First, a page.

Low loss electric energy transportation research with focus on insulating materials is the main issue here. Insulating nanocomposites have experimentally been shown to have improved electrical properties as compared with pure polymer materials. The cause of these improvements is not yet fully understood. Existing electrochemical models don't capture electro-dynamical behavior. These models introduce an interfacial region between nanoparticle and polymer, and such zones have been observed in experiments. The interfacial region is often referred to as the main cause of good performance of nanocomposites as insulating materials.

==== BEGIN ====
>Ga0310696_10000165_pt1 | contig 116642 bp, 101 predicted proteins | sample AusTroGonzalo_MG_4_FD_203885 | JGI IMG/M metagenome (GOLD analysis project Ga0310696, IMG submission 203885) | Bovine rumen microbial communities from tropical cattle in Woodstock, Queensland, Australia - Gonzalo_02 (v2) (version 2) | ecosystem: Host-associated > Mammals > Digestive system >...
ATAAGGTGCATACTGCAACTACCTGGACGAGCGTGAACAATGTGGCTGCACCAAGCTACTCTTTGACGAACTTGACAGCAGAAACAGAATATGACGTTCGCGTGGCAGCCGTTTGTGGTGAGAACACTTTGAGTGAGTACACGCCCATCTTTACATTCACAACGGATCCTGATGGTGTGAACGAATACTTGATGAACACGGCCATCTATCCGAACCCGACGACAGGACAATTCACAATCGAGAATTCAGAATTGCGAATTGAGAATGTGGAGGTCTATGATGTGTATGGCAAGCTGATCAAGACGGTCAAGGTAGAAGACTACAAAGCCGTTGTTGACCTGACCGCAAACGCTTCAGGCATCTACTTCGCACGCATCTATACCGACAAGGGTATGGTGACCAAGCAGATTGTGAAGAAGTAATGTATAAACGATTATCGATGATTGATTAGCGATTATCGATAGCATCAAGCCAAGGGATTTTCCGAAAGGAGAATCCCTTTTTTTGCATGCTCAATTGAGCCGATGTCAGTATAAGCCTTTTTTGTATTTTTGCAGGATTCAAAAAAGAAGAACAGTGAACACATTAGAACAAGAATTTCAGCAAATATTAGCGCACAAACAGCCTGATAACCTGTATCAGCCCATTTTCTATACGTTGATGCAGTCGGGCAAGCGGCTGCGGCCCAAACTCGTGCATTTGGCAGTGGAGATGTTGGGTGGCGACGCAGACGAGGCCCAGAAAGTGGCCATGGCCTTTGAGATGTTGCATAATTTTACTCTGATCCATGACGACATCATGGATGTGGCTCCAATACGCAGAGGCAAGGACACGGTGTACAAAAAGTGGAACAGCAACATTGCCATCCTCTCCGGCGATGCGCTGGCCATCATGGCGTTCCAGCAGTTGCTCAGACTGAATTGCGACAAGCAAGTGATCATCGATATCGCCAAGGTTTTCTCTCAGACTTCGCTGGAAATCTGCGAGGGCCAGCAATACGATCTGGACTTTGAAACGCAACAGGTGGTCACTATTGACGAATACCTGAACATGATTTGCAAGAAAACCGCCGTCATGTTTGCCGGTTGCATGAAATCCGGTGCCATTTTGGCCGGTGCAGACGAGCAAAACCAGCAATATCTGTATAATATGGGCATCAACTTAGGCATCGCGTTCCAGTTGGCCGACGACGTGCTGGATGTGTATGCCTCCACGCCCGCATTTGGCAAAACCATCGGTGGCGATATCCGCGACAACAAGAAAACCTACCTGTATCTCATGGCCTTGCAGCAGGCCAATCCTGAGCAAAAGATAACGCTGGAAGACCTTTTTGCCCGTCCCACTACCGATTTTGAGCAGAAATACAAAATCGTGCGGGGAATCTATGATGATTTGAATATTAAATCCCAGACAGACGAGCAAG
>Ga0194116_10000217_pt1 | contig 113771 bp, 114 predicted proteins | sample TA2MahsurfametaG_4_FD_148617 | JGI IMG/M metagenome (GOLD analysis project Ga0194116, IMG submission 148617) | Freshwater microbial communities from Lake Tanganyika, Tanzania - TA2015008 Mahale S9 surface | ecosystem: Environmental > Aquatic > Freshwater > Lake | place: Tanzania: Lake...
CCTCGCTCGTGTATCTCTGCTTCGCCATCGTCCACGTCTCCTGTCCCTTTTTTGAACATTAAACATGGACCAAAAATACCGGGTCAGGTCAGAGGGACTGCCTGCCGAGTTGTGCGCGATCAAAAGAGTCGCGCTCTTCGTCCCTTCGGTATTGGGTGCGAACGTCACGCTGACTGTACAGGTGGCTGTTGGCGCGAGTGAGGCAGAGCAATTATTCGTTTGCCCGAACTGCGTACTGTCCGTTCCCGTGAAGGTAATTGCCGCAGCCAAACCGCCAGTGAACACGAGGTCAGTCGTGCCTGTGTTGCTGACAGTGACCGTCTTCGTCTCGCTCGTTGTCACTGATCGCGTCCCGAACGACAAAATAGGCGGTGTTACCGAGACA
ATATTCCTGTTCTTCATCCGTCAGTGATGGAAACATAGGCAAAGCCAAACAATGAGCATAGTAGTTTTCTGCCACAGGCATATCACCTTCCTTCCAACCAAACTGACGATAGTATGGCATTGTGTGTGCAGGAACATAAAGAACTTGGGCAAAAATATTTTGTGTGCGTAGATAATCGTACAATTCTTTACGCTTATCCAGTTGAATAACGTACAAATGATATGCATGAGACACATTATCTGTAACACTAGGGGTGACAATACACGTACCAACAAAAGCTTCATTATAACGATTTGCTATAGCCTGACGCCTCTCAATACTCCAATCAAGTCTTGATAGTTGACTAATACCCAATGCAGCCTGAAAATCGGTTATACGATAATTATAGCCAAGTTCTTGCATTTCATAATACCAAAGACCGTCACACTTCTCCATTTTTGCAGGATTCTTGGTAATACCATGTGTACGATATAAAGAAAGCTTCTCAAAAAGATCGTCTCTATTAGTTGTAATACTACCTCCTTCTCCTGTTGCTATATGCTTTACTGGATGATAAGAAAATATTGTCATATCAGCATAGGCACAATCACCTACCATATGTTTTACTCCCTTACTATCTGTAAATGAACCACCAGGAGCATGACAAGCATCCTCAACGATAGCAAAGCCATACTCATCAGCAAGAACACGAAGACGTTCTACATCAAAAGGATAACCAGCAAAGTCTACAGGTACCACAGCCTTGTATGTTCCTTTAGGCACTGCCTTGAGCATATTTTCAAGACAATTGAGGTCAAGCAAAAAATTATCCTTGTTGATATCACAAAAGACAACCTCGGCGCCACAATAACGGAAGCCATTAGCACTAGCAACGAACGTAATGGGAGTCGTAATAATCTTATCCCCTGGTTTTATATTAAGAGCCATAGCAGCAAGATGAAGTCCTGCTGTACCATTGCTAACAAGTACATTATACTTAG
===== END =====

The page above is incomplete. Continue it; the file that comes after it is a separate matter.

We compare the electronic structure of the interfacial region in the polyethylene magnesium oxide nanocomposite with the electronic structures of its bulk constituents. We utilize density functional theory (implemented in VASP) to investigate changes of the energy band gap in comparison with its pure constituents. Polyethylene in combination with different oxide nanoparticles was chosen as a material of study. With application of periodic boundaries the system of consideration represents a 2d-periodic structure, i.e. a thin infinite sheet of the interfacial region between the polyethylene and the nanoparticle. We investigate the existence of defect states at the interface between the materials by computing the density of states for different systems.